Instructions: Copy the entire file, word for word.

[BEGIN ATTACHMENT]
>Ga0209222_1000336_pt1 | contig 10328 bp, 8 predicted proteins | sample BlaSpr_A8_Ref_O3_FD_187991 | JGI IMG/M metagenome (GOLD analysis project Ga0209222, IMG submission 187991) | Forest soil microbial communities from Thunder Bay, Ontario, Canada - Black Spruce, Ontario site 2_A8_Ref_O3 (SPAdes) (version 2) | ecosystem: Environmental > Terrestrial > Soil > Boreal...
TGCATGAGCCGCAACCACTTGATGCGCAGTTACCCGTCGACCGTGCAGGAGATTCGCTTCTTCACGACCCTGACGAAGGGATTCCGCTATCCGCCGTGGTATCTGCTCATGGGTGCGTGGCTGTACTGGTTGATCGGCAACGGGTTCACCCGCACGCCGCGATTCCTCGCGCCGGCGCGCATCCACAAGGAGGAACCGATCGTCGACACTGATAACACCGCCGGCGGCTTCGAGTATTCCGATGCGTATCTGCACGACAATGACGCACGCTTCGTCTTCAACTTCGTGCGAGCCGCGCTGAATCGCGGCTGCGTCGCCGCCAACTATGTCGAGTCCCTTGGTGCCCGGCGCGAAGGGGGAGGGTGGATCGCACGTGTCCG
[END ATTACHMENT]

>Ga0209222_1000336_pt1 | contig 10328 bp, 8 predicted proteins | sample BlaSpr_A8_Ref_O3_FD_187991 | JGI IMG/M metagenome (GOLD analysis project Ga0209222, IMG submission 187991) | Forest soil microbial communities from Thunder Bay, Ontario, Canada - Black Spruce, Ontario site 2_A8_Ref_O3 (SPAdes) (version 2) | ecosystem: Environmental > Terrestrial > Soil > Boreal...
TGCATGAGCCGCAACCACTTGATGCGCAGTTACCCGTCGACCGTGCAGGAGATTCGCTTCTTCACGACCCTGACGAAGGGATTCCGCTATCCGCCGTGGTATCTGCTCATGGGTGCGTGGCTGTACTGGTTGATCGGCAACGGGTTCACCCGCACGCCGCGATTCCTCGCGCCGGCGCGCATCCACAAGGAGGAACCGATCGTCGACACTGATAACACCGCCGGCGGCTTCGAGTATTCCGATGCGTATCTGCACGACAATGACGCACGCTTCGTCTTCAACTTCGTGCGAGCCGCGCTGAATCGCGGCTGCGTCGCCGCCAACTATGTCGAGTCCCTTGGTGCCCGGCGCGAAGGGGGAGGGTGGATCGCACGTGTCCG